d. By practicing such techniques, you are giving respect to the person speaking

    and showing that you understand what they are saying. If you misunderstand

    what they are trying to say, you can both work to clarify the message.

    e. By practicing your listening skills, you will also develop better speaking skills.

    If you listen to where people misinterpret what you say, you will find ways to

    make it clearer. Your frustration at being misunderstood will disappear and

    you will assume less about what you hear because you have confirmed it

    with the speaker.

    f. Remember, listening is not the same as hearing. Hearing is using the ears to

    acknowledge the sound of something. Listening means understanding from

    the perspective of the speaker.

    4. Pose the question; How do you feel about the statement: Listening means understanding

    from the perspective of the speaker. How might your family respond to this question? Do you

    think other cultures believe this statement as well? Why or why not.

    JOURNAL QUESTIONS

    Teacher/Student to choose journaling style (refer to journaling section of curriculum)

    Ask students to write and or draw a short response to the following questions:

    1. Students are instructed to write in their journals about a time when they

    were angry and communicated this to the other person. They can write

    about a positive or negative experienced.

    2. How does your culture clarify communication? Does your culture use

    “you” and “I” statements? What does communication “look like” in your

    culture?

    3. How would this form of communication enhance your lōkahi wheel?

    4. Would you use this form of communication? Why or why not?

    5. How does this lesson relate to what your culture practices? 6.Refer to the „ōlelo no‟eau and reflect how it relates to the lesson. 7. Refer to the Native Hawaiian Standard and reflect how it relates to the lesson. 8. How might you develop a plan to implement healthy behaviors which promote and

    protect self/others I a variety of challenging health situations? 9. Take a minute to evaluate your long and short term benefits and consequences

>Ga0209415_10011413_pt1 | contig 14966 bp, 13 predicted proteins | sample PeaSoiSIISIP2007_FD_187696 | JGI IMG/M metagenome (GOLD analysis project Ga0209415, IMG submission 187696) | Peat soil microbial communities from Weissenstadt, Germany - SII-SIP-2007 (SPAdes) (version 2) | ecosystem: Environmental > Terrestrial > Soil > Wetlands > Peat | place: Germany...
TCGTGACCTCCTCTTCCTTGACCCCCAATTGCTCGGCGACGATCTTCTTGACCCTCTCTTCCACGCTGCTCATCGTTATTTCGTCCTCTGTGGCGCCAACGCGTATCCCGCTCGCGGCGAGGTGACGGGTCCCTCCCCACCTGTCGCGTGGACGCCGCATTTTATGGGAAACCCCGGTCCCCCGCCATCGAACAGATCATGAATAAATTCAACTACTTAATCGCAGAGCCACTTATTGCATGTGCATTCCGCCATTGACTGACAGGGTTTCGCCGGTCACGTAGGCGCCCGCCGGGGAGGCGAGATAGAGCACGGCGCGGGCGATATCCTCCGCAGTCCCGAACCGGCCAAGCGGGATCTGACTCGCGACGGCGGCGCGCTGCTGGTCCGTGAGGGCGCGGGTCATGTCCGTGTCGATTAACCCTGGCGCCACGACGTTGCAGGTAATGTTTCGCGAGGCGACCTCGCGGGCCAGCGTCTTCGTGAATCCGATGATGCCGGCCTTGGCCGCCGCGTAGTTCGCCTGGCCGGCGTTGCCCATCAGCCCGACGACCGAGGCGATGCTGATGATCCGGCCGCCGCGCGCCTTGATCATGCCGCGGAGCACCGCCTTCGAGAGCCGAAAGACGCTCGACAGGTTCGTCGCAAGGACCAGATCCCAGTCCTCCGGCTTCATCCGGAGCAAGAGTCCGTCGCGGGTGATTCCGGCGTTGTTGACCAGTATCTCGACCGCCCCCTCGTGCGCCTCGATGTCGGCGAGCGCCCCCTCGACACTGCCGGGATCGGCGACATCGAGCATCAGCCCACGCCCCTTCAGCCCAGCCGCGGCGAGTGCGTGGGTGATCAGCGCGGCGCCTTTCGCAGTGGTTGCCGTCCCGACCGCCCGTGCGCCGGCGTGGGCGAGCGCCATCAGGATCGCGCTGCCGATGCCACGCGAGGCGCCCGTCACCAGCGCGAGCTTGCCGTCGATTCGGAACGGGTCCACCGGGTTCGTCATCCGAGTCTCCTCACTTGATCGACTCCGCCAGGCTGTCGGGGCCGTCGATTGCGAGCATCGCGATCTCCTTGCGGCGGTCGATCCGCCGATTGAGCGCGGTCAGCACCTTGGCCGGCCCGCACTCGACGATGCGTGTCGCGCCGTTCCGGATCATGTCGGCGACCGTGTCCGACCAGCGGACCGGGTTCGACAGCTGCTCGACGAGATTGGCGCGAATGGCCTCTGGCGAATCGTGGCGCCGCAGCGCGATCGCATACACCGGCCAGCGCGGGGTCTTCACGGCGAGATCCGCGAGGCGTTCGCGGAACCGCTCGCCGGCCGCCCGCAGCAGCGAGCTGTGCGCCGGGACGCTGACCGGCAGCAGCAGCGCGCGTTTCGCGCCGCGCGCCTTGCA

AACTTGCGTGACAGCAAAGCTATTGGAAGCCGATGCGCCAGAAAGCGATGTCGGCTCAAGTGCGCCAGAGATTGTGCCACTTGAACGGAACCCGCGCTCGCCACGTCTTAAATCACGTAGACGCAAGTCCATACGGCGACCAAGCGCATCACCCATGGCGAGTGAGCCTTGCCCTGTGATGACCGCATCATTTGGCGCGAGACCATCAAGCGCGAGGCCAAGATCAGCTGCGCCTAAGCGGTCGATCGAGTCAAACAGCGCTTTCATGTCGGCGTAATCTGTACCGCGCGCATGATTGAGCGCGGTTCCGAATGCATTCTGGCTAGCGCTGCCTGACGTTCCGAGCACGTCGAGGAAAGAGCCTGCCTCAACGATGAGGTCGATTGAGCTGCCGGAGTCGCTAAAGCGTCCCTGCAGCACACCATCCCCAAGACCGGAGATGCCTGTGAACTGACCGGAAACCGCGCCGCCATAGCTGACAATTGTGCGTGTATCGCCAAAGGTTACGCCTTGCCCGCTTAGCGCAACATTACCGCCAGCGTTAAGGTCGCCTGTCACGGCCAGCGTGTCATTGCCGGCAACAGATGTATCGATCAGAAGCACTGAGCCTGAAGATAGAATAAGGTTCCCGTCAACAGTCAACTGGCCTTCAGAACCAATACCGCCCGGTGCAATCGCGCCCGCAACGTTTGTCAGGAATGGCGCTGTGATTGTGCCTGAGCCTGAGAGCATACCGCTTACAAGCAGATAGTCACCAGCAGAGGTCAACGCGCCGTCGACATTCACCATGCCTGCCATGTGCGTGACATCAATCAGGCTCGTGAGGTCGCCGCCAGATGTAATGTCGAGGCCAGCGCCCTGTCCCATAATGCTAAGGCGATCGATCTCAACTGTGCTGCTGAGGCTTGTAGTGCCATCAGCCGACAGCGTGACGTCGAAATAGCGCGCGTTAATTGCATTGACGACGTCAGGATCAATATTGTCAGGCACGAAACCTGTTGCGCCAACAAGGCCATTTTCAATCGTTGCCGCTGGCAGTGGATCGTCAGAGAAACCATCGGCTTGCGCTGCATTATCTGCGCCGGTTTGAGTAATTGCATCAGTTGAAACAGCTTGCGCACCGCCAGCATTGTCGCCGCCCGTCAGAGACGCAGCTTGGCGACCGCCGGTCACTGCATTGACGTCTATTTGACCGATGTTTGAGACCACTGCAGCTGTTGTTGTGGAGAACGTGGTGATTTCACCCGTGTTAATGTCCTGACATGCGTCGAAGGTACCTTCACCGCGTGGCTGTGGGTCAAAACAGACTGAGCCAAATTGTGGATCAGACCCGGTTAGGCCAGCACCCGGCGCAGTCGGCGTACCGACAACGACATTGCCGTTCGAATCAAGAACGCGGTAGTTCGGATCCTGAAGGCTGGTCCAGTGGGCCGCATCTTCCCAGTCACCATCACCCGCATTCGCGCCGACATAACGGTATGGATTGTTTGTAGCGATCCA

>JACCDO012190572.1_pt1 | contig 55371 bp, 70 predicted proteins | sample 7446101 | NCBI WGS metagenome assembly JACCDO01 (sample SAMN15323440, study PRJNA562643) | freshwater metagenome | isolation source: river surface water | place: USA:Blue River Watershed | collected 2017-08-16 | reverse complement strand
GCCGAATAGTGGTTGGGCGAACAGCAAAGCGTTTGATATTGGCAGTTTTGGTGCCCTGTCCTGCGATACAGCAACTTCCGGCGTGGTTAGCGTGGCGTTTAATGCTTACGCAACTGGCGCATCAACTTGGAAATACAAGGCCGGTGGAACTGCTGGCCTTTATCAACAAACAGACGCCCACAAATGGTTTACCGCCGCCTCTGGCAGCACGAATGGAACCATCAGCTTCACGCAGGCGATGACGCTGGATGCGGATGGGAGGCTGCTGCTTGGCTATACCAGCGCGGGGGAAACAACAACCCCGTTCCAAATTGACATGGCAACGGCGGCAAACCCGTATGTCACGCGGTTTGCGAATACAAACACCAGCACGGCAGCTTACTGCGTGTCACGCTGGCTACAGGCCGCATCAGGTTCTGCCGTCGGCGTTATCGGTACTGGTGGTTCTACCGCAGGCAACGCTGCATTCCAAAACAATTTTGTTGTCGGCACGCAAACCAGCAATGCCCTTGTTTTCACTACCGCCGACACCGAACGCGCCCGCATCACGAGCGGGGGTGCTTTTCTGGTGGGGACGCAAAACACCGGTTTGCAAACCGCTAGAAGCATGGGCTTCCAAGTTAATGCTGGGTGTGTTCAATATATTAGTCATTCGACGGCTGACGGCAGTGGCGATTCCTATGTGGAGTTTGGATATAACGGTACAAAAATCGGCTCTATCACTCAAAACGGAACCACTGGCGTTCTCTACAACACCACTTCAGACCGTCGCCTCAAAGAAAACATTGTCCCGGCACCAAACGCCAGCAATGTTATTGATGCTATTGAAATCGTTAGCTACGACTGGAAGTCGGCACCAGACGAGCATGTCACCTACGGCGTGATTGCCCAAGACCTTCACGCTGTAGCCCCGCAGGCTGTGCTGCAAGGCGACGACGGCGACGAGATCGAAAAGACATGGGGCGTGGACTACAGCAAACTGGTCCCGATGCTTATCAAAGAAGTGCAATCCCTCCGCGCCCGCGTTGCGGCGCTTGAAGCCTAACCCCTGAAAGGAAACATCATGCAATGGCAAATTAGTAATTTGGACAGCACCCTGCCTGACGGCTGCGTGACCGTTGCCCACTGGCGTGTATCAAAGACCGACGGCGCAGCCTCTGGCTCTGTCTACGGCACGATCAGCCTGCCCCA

associated with risk/content areas that are most important to self. 10. How might you demonstrate knowledge of concepts associated with health

    risk/content areas, demonstrating both breadth and depth? 11. How might you apply a variety of personal coping and stress management strategies

    and practices to challenging personal and social situations?

    12. Identify inappropriate responses to risky situations and work toward appropriate

    strategies.

    13. How might you practice appropriate problem-solving responses to interpersonal

    conflicts and peer pressure situations?

    14. How might you choose appropriate verbal/non-verbal communication skills to

    enhance the health of self and others in a variety of settings.

    15. How might you choose appropriate personal communication strategies to avoid

    miscommunication?

    16. How might you implement goal-setting strategies to set personal health goals?

    17. How might you evaluate current personal health risk status and identify areas for

    potential improvement?

    18. How might you explain the elements of decision-making?

    REFLECTION (Optional: go around the room, pass an object around from person-to-person, pass a book of positive daily affirmations, throw a ball with positive affirmations on it and do what it asks, etc)

Invite statements of appreciation:

    1. I liked it when…….

    2. I‟m excited to be learning about…..

    3. I enjoyed doing……